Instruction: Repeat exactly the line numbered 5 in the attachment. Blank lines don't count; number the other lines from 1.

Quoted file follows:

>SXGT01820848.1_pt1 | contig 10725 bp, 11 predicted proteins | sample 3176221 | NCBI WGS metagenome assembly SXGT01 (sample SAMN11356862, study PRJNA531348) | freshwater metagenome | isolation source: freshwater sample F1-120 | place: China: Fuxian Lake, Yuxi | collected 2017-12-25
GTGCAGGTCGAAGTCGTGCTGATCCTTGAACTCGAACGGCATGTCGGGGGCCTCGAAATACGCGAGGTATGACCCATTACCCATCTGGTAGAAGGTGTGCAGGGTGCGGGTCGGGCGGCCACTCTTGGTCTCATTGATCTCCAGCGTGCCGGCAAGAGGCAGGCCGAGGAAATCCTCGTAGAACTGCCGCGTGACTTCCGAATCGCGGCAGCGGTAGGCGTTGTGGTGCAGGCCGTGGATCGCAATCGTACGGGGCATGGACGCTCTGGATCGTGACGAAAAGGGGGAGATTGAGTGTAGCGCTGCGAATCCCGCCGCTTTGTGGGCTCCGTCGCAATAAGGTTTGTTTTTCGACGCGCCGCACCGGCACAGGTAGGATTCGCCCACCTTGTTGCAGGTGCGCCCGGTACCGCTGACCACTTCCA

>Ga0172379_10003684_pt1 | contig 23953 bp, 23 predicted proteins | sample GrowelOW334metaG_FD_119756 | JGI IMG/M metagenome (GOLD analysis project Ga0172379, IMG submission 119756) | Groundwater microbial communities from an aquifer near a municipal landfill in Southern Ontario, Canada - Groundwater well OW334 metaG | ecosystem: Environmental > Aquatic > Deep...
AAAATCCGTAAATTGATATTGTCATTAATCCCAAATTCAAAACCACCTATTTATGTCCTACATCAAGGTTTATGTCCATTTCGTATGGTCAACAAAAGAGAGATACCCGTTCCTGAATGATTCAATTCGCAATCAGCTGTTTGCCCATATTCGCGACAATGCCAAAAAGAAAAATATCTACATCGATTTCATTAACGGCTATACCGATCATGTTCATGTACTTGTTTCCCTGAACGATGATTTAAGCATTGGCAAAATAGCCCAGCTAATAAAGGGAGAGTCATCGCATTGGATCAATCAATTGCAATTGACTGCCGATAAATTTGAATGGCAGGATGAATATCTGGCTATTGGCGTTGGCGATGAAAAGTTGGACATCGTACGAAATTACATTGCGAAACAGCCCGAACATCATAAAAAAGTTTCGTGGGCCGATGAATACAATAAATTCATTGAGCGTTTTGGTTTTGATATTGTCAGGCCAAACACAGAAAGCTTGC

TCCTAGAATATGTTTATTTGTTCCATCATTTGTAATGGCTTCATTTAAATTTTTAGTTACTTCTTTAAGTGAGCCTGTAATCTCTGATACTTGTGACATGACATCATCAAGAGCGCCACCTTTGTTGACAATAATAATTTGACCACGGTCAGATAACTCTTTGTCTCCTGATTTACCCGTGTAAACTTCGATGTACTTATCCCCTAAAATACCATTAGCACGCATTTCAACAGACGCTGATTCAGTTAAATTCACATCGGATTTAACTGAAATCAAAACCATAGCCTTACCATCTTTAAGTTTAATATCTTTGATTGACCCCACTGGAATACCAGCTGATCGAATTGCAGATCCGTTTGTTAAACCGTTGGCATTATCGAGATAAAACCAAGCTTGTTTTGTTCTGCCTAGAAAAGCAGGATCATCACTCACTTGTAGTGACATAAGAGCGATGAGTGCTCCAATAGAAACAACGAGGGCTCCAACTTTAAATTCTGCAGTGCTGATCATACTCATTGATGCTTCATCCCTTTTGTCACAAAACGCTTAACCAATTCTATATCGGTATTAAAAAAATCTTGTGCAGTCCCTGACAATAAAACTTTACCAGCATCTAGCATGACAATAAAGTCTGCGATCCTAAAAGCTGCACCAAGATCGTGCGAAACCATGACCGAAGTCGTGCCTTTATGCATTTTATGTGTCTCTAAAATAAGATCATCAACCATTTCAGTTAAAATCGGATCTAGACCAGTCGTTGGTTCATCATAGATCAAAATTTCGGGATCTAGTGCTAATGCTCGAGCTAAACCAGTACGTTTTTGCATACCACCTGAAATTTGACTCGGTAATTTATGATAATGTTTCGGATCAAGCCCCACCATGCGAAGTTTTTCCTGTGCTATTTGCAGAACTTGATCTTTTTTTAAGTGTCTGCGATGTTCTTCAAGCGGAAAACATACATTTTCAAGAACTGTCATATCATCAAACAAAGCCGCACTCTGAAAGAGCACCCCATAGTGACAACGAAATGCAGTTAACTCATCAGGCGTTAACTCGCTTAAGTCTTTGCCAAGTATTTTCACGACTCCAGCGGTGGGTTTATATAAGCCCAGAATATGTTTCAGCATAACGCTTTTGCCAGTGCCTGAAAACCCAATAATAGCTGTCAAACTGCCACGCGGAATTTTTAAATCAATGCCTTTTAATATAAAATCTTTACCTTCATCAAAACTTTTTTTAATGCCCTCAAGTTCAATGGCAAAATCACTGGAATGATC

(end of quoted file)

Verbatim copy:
TCCTAGAATATGTTTATTTGTTCCATCATTTGTAATGGCTTCATTTAAATTTTTAGTTACTTCTTTAAGTGAGCCTGTAATCTCTGATACTTGTGACATGACATCATCAAGAGCGCCACCTTTGTTGACAATAATAATTTGACCACGGTCAGATAACTCTTTGTCTCCTGATTTACCCGTGTAAACTTCGATGTACTTATCCCCTAAAATACCATTAGCACGCATTTCAACAGACGCTGATTCAGTTAAATTCACATCGGATTTAACTGAAATCAAAACCATAGCCTTACCATCTTTAAGTTTAATATCTTTGATTGACCCCACTGGAATACCAGCTGATCGAATTGCAGATCCGTTTGTTAAACCGTTGGCATTATCGAGATAAAACCAAGCTTGTTTTGTTCTGCCTAGAAAAGCAGGATCATCACTCACTTGTAGTGACATAAGAGCGATGAGTGCTCCAATAGAAACAACGAGGGCTCCAACTTTAAATTCTGCAGTGCTGATCATACTCATTGATGCTTCATCCCTTTTGTCACAAAACGCTTAACCAATTCTATATCGGTATTAAAAAAATCTTGTGCAGTCCCTGACAATAAAACTTTACCAGCATCTAGCATGACAATAAAGTCTGCGATCCTAAAAGCTGCACCAAGATCGTGCGAAACCATGACCGAAGTCGTGCCTTTATGCATTTTATGTGTCTCTAAAATAAGATCATCAACCATTTCAGTTAAAATCGGATCTAGACCAGTCGTTGGTTCATCATAGATCAAAATTTCGGGATCTAGTGCTAATGCTCGAGCTAAACCAGTACGTTTTTGCATACCACCTGAAATTTGACTCGGTAATTTATGATAATGTTTCGGATCAAGCCCCACCATGCGAAGTTTTTCCTGTGCTATTTGCAGAACTTGATCTTTTTTTAAGTGTCTGCGATGTTCTTCAAGCGGAAAACATACATTTTCAAGAACTGTCATATCATCAAACAAAGCCGCACTCTGAAAGAGCACCCCATAGTGACAACGAAATGCAGTTAACTCATCAGGCGTTAACTCGCTTAAGTCTTTGCCAAGTATTTTCACGACTCCAGCGGTGGGTTTATATAAGCCCAGAATATGTTTCAGCATAACGCTTTTGCCAGTGCCTGAAAACCCAATAATAGCTGTCAAACTGCCACGCGGAATTTTTAAATCAATGCCTTTTAATATAAAATCTTTACCTTCATCAAAACTTTTTTTAATGCCCTCAAGTTCAATGGCAAAATCACTGGAATGATC